A court order forcing Twitter to hand over the identity of a prominent anonymous account has far-reaching consequences for social media users, writes Dr Victoria Fielding.
IMAGINE THE OUTRAGE from journalists if an anonymous whistleblower who used social media to speak truth to power had their identity revealed by Twitter because of a defamation case brought by the powerful party they were critiquing.
Yet, when @PRGuy17 faced this reality, there were crickets from journalists.
PRGuy is being sued for defamation by far-right activist Avi Yemini, who has crowdfunded for his legal costs. It is on the public record that Yemini has pled guilty to unlawful assault for throwing a chopping board at his now ex-wife’s head and sending her abusive text messages. It is unclear whether the case has anything to do with PRGuy’s criticism of Yemini over this assault.
Whatever the reason for Yemini’s defamation suit, it is symbolic of a wider resentment against PRGuy, a resentment that crosses the political spectrum and leads critics to obsess over who PRGuy is.
PRGuy has also been discussed on Sky News’ The Media Show, described as a “Twitter activist” and used as an example of “anonymous trolls” who are “constantly weighing politically into the debate”.
So, what’s the problem here? Is the problem that PRGuy is anonymous? Or is the problem that the account speaks back to powerful people – like journalists in the mainstream media – and those people don’t like it? This is part of the story.
But to understand the whole story, you also need to know that the PRGuy account is pro-Labor. PRGuy rose to fame critiquing rabid anti-Dan Andrews media bias during the pandemic. And that is not allowed. Only bias against Labor is allowed.
As described by @Lee_Tenant, PRGuy uses a powerful form of political satire to present a counter-narrative to the homogenous anti-Labor narratives perpetuated by the rest of the mainstream media during the pandemic, including many left-wing journalists like Faruqi and most journalists at the ABC.
Being pro-Labor is the quickest way to get yourself labelled as a “troll”, a “thug’, and even a “lobotomised shithead”. Just ask ABC journalist Fauziah Ibrahim.
Yet, apparently, right-wing bias amongst mainstream journalism and commentary is fine. It is interesting that PRGuy is accused of being an activist — like the word “activist” automatically makes them an illegitimate voice. There are many ways one could describe the right-wing bias of the Murdoch media — propaganda, one-sidedness, partisanship and activism. Right-wing activism.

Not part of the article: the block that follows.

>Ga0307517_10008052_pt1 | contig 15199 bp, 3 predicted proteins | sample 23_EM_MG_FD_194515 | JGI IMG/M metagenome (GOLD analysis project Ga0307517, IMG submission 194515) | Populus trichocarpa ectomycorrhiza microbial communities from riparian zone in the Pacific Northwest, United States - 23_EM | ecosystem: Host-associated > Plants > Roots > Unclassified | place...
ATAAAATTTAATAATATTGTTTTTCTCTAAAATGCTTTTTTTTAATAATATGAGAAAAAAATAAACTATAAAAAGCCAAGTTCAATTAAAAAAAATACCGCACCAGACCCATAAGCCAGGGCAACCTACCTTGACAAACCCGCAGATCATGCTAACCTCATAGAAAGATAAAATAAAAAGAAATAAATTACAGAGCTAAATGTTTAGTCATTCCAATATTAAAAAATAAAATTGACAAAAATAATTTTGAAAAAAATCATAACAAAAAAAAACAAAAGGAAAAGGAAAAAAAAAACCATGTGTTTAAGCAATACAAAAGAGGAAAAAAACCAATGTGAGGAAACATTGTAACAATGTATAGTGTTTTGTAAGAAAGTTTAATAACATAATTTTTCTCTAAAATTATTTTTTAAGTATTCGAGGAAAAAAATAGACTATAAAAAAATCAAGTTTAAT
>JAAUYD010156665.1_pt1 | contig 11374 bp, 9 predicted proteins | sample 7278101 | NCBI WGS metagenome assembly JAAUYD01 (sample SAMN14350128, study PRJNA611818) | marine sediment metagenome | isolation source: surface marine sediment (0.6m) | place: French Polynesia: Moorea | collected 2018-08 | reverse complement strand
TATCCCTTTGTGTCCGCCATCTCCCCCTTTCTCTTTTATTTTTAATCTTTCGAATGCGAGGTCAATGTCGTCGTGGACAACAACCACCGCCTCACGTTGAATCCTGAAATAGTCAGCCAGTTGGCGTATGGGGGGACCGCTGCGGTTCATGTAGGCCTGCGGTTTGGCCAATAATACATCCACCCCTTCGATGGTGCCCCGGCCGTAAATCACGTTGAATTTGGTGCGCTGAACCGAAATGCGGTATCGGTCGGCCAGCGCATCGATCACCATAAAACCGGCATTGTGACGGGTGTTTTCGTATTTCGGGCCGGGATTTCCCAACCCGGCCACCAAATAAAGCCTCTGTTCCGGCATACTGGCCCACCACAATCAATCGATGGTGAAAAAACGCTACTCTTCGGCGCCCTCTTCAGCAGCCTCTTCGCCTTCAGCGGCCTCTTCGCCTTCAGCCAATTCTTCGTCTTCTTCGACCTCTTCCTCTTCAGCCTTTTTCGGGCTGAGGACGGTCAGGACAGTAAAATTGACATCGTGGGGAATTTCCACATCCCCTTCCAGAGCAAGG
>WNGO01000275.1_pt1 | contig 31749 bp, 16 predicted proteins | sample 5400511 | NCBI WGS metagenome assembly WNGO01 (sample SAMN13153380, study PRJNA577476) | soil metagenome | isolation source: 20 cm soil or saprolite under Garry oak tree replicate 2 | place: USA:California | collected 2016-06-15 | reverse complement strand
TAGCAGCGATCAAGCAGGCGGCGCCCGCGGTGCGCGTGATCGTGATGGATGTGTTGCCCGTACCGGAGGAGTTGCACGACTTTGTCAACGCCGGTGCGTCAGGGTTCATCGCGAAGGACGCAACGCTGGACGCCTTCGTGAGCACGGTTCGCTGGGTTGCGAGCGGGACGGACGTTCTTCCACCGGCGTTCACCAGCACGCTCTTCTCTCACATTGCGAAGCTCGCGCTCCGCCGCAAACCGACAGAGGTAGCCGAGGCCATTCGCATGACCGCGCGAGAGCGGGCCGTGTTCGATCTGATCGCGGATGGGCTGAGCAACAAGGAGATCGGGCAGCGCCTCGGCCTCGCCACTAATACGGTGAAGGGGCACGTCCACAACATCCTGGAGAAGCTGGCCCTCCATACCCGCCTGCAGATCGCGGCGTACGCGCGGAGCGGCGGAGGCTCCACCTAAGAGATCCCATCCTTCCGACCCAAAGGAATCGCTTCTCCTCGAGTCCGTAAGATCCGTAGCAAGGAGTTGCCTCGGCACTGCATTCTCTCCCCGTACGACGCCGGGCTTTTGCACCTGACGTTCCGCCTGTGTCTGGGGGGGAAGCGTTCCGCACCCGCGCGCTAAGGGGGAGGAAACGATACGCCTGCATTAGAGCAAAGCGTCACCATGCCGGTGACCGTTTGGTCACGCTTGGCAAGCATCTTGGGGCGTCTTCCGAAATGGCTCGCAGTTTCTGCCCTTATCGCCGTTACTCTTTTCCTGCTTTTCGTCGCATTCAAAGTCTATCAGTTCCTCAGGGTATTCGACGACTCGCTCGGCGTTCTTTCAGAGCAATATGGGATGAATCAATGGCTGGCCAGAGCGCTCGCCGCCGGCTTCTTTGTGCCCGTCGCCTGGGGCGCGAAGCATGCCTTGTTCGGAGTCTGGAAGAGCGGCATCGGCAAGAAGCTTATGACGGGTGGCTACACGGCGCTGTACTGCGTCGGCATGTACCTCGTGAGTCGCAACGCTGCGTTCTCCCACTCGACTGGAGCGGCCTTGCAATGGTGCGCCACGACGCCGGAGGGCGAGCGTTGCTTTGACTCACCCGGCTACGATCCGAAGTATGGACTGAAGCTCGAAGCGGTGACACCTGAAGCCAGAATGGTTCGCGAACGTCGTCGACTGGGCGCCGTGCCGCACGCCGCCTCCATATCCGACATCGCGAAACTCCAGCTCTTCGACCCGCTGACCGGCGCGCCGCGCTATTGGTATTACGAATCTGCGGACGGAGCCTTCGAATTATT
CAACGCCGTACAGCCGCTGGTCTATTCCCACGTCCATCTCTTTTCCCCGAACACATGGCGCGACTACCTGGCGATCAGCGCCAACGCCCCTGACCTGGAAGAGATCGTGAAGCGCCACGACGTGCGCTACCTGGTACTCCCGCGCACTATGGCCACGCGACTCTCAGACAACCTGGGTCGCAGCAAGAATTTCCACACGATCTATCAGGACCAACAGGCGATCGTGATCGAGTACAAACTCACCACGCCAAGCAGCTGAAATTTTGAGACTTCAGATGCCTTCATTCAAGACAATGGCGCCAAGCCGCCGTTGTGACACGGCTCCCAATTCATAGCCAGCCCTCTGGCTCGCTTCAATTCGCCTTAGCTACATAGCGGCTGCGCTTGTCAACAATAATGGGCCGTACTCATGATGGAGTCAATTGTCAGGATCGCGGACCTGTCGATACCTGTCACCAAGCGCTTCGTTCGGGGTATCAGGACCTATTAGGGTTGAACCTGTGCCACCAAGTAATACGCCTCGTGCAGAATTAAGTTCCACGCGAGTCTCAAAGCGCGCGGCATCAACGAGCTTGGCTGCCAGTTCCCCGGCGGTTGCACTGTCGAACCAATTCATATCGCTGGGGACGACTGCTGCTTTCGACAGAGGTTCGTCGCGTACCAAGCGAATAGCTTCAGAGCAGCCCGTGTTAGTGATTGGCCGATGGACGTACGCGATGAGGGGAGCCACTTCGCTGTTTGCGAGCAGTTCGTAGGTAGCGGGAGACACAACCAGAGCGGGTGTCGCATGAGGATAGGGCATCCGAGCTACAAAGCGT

But that’s the thing. PRGuy isn’t a mainstream media organisation with a powerful 59% share of Australian print media readership who supports the Liberal and National parties. If they were, they would not be called an activist. They would presumably be treated like a legitimate news source, invited to share their commentary on the public broadcaster and endowed with the authority and power to set political agendas and undermine a fair democratic process. They would get away with whatever they wanted if they were a billionaire media baron.
And that is what is wrong with Australian democracy. PRGuy is one Twitter account, presumably one person who has independently grown an audience of 80,000+ followers by speaking truth to power, critiquing biased mainstream media and countering right-wing political narratives.
This is why that power wants to tear them down. This is why journalists don’t stand up for PRGuy when they are sued. This is why journalists of the mainstream media have not recognised that PRGuy does a better job than they do of holding dangerous extremist far-right voices like Avi Yemini to account.
The story of PRGuy is symbolic of a wider David and Goliath battle being waged in Australian public discourse. PRGuy is not just one Twitter account. They are everyone who uses whatever means they can to talk back to the powerful. A strong democracy depends on PRGuy – on us – to ensure the voice of every person is heard.
If you would like to support PRGuy in their legal battle against Avi Yemini, you can contribute to their fighting fund HERE.
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